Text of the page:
That’s not a patronizing statement or a self-help rally cry.
You really are okay.
If you have the luxury of sitting in a climate-controlled environment while you access this blog over your computer or mobile device, you’re already doing better than a large portion of the rest of the world. It may not be easy, and the world may feel against you, but chances are that you’ll “make it” even if things are feeling tough these days.
Maybe I’m wrong and you’re in the Third World somewhere, using a wi-fi signal bouncing off a local business to access this blog from your tin shack. I know that’s not even a stereotype. A missionary friend of mine mentioned you to me – that you really do exist and this is really how you access wisdom for ministry. If so, I pray you find what I’m about to share with my First World friends somewhat humorous.
Because, First World friends, we often do complain about things that don’t compare to what the people in Hebrews 11 faced:
“Some faced jeers and flogging, while still others were chained and put in prison. They were stoned; they were sawed in two; they were put to death by the sword. They went about in sheepskins and goatskins, destitute, persecuted and mistreated– the world was not worthy of them.” (Hebrews 11:37-39)
So… maybe you are in a tough season right now. Maybe you’re reading this from a library computer because you’re out of work after leaving a church that acted like a tool while treating you like a tool. Perhaps there’s something more serious happening, like someone in your family is sick and you can’t afford to pay the bills because for all the extra time you put into ministry you don’t have the extra money for all the co-pays in front of you.
I know that’s not even a stereotype either.
So assuming some satire might prod what I’m trying to share, here are a handful of First World Youth Worker problems:
- Being in a traditional church that frustrates you because they can’t decide during the Lord’s Prayer to say “Debts/Sins/Trespasses.”
- Being in a modern church that frustrates you because the worship team battles over “sloppy wet kiss” and “unforeseen kiss.”
- Making sure you get enough caffeine in you so you have the energy to teach your next lesson on addictions.
- Finding a close enough buffet for your students to splurge at before they cross the border on your mission trip to serve the poor.
- Trying to find the right hashtag so others can globally find your tweet that begins with “I’m so humbled by…”
- Being misunderstood.
- Not being able to find an adapter for your hose to fill up your water balloons faster for your water balloon war.
- Taking a selfie for your social media profile pic that captures you being cool enough that teenagers will want to hang out with you, and pensive enough that their parents find you wise enough to do so.
- Creating a clever enough tweet that it inspires kids to come to youth group, and yet is under 140 characters so families on old cellphone plans don’t complain that you’re sending too many messages and unsubscribe from your communications.
- Walking around Wal-Mart, looking for an object lesson on the Resurrection that won’t cost more than the $2.76 in your pocket.
- Coming up with yet another way to reword the email/note/tweet you’re about to send to that one person in your life who constantly critiques you.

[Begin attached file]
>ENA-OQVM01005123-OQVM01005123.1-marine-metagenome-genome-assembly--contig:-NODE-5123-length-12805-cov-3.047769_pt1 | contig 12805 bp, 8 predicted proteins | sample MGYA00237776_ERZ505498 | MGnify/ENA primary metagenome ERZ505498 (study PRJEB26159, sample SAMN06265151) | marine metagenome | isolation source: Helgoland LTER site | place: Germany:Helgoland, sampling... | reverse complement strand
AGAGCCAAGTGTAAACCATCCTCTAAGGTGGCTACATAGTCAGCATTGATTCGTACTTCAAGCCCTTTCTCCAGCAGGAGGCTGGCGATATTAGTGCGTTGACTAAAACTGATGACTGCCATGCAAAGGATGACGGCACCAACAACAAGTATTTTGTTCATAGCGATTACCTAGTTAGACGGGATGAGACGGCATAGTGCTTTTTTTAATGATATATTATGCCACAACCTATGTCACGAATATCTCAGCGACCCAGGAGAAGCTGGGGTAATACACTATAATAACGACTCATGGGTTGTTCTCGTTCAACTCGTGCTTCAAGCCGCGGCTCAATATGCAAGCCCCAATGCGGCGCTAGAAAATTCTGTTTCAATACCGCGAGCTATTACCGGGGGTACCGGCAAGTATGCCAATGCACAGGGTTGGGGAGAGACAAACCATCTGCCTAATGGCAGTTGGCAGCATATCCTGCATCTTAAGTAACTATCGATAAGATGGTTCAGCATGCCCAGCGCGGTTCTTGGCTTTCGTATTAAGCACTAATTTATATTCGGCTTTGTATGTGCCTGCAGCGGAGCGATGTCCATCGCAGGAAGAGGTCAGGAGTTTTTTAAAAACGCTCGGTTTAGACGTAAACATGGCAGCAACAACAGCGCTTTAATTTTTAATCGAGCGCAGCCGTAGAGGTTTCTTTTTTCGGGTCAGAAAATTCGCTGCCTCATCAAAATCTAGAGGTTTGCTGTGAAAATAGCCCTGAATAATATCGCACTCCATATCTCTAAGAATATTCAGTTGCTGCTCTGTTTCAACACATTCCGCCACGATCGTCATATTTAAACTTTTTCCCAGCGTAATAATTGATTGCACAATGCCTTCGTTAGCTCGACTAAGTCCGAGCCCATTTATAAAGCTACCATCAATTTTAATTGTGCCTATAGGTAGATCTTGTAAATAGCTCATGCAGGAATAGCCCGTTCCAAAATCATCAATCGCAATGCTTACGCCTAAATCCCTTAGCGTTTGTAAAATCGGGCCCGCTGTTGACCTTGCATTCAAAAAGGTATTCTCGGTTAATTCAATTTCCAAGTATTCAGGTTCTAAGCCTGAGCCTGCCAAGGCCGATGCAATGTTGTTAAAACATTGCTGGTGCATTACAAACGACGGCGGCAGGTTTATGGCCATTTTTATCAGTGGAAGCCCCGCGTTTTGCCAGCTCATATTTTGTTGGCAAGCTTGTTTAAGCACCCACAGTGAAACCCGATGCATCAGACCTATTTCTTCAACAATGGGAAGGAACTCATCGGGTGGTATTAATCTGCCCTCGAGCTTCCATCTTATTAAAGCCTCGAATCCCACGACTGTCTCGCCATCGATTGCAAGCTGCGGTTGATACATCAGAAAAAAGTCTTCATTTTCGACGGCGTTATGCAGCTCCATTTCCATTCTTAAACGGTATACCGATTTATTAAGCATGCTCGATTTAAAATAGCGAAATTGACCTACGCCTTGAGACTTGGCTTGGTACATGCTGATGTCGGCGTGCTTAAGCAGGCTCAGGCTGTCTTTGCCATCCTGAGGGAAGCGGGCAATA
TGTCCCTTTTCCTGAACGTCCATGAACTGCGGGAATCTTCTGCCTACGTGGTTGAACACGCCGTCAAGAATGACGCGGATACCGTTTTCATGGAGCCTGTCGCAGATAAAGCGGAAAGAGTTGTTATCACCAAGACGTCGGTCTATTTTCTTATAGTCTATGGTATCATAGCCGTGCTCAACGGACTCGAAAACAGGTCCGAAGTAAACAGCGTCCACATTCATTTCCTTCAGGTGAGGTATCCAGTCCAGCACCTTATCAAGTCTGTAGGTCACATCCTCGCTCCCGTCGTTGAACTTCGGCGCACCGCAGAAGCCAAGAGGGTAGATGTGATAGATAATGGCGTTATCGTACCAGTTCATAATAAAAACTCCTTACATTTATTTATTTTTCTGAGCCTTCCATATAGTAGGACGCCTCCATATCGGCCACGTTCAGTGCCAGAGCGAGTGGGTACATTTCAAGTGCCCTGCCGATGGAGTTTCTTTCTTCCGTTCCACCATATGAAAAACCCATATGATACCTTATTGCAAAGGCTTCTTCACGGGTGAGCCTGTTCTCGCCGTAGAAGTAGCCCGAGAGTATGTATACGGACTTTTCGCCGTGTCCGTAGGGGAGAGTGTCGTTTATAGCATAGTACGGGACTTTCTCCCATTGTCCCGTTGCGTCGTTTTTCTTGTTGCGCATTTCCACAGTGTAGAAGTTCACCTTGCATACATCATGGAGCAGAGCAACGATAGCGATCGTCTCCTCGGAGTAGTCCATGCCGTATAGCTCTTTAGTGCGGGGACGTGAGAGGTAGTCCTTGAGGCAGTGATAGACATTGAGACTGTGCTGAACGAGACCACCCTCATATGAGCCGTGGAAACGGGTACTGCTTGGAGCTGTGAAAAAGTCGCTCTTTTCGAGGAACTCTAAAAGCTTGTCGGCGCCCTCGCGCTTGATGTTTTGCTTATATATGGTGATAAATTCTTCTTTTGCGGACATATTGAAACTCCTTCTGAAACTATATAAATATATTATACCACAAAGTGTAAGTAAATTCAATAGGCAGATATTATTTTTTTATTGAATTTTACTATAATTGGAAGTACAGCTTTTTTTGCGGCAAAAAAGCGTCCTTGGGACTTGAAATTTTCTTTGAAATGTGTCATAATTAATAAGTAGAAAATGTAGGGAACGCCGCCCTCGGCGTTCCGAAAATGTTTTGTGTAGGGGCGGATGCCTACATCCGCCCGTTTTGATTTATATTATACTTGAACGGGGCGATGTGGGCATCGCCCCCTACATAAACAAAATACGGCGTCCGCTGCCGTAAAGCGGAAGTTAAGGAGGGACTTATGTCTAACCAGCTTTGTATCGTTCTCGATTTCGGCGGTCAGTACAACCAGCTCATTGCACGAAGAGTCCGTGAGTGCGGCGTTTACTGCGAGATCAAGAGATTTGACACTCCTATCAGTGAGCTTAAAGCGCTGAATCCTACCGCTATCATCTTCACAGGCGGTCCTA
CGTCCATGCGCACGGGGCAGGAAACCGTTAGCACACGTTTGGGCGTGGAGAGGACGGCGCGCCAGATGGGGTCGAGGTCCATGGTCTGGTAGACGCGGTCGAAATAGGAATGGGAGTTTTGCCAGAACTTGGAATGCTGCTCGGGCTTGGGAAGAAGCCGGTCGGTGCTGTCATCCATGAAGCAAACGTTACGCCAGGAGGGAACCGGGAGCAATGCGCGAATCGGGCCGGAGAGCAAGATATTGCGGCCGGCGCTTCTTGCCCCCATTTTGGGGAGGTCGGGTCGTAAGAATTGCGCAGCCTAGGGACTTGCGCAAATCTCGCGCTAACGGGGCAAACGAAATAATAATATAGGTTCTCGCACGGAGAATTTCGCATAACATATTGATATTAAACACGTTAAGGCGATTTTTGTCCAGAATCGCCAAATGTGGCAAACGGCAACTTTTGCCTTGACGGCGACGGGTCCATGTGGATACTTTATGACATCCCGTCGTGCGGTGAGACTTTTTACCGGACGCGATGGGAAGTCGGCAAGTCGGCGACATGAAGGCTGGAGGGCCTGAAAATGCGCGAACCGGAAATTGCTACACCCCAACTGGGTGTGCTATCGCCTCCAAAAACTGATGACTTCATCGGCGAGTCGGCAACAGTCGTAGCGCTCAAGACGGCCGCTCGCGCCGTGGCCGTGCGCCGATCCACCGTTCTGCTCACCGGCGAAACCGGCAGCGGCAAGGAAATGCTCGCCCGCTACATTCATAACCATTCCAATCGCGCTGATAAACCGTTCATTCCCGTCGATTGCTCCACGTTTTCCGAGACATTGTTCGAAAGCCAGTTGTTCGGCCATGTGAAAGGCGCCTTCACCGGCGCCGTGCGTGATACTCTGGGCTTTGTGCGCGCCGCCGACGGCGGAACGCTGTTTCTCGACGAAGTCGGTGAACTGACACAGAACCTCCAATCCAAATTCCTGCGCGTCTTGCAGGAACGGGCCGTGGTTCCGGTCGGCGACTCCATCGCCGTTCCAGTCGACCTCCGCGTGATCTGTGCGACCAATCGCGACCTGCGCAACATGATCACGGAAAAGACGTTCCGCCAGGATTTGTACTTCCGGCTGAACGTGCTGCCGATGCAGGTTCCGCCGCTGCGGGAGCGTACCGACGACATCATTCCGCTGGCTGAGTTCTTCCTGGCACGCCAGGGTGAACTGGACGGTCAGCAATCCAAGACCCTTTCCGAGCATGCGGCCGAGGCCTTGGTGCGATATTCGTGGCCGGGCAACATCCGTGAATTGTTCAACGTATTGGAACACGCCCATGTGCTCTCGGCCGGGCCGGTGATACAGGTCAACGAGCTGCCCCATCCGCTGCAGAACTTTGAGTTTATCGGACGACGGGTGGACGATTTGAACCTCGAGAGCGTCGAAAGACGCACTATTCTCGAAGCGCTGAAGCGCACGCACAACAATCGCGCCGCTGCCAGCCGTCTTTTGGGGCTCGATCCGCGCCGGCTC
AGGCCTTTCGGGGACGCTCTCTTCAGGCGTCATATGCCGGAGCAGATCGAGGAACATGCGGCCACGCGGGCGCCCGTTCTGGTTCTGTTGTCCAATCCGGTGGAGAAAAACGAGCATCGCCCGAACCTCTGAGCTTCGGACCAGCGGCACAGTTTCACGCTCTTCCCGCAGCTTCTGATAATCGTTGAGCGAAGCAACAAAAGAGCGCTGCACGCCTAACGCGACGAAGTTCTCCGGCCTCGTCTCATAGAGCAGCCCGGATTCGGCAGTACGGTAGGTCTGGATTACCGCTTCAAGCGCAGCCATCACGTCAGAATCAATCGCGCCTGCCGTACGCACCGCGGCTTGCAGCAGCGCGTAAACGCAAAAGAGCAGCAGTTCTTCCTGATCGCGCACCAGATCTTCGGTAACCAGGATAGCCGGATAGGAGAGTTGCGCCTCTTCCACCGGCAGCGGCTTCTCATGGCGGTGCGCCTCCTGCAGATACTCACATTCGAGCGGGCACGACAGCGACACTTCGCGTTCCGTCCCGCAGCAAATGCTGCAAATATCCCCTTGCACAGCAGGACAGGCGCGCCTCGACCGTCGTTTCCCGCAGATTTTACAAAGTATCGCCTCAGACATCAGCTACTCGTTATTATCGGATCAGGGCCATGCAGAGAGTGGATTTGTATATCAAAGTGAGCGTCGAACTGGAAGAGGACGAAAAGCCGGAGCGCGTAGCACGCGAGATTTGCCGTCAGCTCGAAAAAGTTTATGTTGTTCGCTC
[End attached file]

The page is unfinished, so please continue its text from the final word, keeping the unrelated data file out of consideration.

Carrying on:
- Holding your temper when the word “micro-manager” comes up, yet again, by someone who is accusing you of micro-management (and is willing to micro-manage you with 20 approaches on how you can avoid being a micro-manager).
- Not being sure what to do when a youth group kid finds your actual, physical Bible and there really isn’t all that much highlighting or notes in it.
- Being misunderstood.
- Having more people being baptized than any other area of the church… and not feeling just a wee-bit superior about it.
- Sitting on the bus next to the kid who brought a Sam’s Club size jar of pickles with… that he’s personally reaching into and pulling pickles out with his hand. (You think I’m making this up?)
- Renting a Harry Potter movie to watch with your students, because the Christian families in your church don’t want you to rent “Noah.”
- Discerning if it’s worth it to spring for the extra guacamole at Chipotle. (note: may not be specific to youth workers)
- Realizing that you’re old enough that you have to explain every pop culture reference you’re familiar with and ask for an explanation on every pop culture reference your students are familiar with.
- Being thankful “that one kid” came on your trip. Then, five minutes later, realizing their personality/issues/charisma just took over your trip.
- Considering all the reasons why you should avoid teaching about the theology of “penal substitution” to a group of teenage guys.
- Trying to figure out if the Christian kid asking you your theory on Creation is a young-earth enthusiast or an emerging-evolutionist.
- Making a calendar creative enough that kids will hang it up, in a font parents can read and with events/methodology that your church leadership can’t criticize.
- Being misunderstood.
Again, even if these statements are stereotypes… you’re okay.
On the other hand, I wrote all of these out of my own journey as a youth worker. Maybe they’re not exaggerations after all.
Here’s the thing – pain is real. I don’t mean to imply otherwise. If you twist your ankle, you may go to the emergency room for it. However, if you’re sitting in a hospital bed for it and the person next to you comes in having been in a huge car accident where her life is on the line, the perspective alone of comparison may help you put your pain into context. Feel free to say “ouch” if you need to, but also feel free to recognize if you’re being a diva where you don’t need to.